Like topographic and soil maps, geologic and hydrologic maps provide useful information about the earth's composition and structure. Because they provide both descriptive and interpretive information about the landscape's physical properties, geologic and hydrologic maps are critical to a wide variety of applications, including property valuation, environmental consulting and clean-up, hazard prevention, exploration and development, civil engineering, city and regional planning (e.g., landfill siting, transportation planning, managing water and sewer systems), and locating natural resources.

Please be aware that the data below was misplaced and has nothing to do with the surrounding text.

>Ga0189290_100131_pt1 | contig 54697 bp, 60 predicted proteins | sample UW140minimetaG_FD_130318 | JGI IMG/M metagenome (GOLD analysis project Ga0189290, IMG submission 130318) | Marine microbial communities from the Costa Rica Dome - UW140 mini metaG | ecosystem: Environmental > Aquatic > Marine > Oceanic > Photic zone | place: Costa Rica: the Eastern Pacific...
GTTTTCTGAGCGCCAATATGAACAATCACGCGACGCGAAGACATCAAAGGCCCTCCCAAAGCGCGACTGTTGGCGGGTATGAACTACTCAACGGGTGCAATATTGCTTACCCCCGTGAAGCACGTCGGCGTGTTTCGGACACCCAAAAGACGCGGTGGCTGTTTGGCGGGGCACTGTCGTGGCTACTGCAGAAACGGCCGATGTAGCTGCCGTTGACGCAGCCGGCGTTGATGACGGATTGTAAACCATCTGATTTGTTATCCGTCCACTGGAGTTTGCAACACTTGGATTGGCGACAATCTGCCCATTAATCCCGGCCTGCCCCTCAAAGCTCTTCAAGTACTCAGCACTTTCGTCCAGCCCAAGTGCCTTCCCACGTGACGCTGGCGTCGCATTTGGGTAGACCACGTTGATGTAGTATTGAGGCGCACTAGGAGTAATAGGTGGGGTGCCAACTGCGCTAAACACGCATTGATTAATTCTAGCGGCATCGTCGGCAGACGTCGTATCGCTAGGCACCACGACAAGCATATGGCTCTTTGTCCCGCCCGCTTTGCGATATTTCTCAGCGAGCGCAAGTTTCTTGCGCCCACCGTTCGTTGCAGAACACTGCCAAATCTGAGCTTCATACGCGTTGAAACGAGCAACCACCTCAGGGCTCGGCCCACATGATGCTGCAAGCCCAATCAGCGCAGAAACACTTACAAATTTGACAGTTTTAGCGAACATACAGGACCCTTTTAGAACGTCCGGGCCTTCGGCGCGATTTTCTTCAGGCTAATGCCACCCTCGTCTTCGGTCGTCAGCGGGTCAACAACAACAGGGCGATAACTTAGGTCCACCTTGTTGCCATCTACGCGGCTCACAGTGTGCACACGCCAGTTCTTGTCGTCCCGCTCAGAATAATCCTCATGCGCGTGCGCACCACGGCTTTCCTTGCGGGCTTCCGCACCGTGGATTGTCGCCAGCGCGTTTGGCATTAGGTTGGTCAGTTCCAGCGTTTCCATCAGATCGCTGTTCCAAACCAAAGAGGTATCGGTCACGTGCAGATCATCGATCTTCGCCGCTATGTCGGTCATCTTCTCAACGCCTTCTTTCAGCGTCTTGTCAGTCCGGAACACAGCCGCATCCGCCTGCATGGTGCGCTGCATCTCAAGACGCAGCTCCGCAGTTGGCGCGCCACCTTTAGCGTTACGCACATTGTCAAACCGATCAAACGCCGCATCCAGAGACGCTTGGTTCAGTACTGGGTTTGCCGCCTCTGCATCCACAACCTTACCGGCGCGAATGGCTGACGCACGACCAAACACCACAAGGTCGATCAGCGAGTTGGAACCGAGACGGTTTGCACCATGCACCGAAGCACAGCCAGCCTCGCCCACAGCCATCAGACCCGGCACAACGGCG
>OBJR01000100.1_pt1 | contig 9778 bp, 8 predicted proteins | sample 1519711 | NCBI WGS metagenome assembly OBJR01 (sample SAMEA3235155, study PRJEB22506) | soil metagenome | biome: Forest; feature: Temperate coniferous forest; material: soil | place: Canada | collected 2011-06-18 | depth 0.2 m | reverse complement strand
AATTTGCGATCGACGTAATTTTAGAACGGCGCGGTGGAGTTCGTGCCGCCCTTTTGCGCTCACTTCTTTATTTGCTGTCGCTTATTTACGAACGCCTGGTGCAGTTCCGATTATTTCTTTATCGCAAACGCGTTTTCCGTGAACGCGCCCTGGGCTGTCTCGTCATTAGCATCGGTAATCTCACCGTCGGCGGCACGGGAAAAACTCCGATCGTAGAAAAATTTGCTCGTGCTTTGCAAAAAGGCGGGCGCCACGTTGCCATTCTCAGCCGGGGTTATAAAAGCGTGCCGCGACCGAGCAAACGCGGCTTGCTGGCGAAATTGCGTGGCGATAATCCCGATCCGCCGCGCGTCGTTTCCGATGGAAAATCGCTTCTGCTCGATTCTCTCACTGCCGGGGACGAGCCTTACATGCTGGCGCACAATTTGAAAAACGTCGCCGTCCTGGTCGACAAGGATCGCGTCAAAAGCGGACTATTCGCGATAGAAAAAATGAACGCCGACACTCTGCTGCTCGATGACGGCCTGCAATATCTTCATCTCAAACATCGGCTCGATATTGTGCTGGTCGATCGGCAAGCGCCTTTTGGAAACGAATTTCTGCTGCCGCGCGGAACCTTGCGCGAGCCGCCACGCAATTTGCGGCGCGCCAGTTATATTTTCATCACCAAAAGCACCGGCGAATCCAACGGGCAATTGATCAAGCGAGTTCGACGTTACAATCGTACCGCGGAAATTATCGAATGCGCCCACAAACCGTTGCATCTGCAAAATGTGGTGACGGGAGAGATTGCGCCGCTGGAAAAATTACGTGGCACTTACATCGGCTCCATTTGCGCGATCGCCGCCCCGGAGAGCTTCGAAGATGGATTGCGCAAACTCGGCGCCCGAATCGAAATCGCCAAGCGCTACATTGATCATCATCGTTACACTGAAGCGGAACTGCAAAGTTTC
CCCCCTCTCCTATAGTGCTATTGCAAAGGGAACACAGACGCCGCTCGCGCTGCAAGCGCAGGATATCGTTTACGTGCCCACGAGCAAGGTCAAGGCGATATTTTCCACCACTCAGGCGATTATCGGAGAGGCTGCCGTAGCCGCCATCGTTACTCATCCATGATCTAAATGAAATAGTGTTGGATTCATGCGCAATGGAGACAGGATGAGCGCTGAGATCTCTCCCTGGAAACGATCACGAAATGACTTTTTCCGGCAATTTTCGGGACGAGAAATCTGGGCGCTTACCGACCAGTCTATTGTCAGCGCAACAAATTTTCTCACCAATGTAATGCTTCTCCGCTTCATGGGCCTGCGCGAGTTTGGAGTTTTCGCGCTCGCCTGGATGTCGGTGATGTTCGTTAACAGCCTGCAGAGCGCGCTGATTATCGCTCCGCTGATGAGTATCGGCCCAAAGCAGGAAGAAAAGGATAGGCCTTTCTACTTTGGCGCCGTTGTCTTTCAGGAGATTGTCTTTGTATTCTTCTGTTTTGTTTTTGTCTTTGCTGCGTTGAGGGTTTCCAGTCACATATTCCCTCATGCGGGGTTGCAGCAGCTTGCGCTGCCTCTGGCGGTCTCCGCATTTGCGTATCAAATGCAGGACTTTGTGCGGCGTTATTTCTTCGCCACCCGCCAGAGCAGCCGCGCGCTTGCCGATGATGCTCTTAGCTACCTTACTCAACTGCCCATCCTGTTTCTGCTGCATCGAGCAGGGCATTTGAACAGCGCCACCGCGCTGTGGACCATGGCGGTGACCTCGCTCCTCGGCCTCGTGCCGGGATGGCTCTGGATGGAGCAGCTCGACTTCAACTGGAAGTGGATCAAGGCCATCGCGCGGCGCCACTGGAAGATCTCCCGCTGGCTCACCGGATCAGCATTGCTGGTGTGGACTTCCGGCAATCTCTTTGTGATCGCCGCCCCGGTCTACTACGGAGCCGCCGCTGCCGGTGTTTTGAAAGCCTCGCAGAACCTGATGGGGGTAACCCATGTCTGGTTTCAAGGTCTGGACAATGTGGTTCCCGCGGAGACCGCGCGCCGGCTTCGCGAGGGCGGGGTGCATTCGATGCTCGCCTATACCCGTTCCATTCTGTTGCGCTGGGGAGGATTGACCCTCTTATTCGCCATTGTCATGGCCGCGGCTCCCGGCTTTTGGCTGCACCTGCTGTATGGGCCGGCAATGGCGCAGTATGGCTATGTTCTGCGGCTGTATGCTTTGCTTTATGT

Primary sources of geologic maps are state geological surveys and the U.S. Geological Survey, which has published thousands of maps and reports related to geology, hydrology, minerals, coal, oil & gas, and land use--dating back to the late 1800s.
|Geologic Atlas of the United States||U.S. Gov't Info Atlas||I 19.5/1:[no.]|
|Water Resource Investigations||U.S. Gov't Info SuDoc||I 19.42/4:WRI-[no.]|
|Geologic Quadrangle Maps||U.S. Gov't Info Maps||I 19.88:GQ-[no.]|
|Hydrologic Investigations Atlases||U.S. Gov't Info Maps||I 19.89:HA-[no.]|
|Miscellaneous Geologic Investigations||U.S. Gov't Info Maps||I 19.91:I-[no.]|
|Scientific Investigations Maps||U.S. Gov't Info Maps||I 19.91/3:[no.]|
|Miscellaneous Field Studies||U.S. Gov't Info Maps||I 19.113:MF-[no.]|
|Bulletins||Engineering Library||QE75 .B9|
|Professional Papers||Engineering Library||QE75 .P9|
|Water-Supply Papers||Engineering Library||TC801 .U2|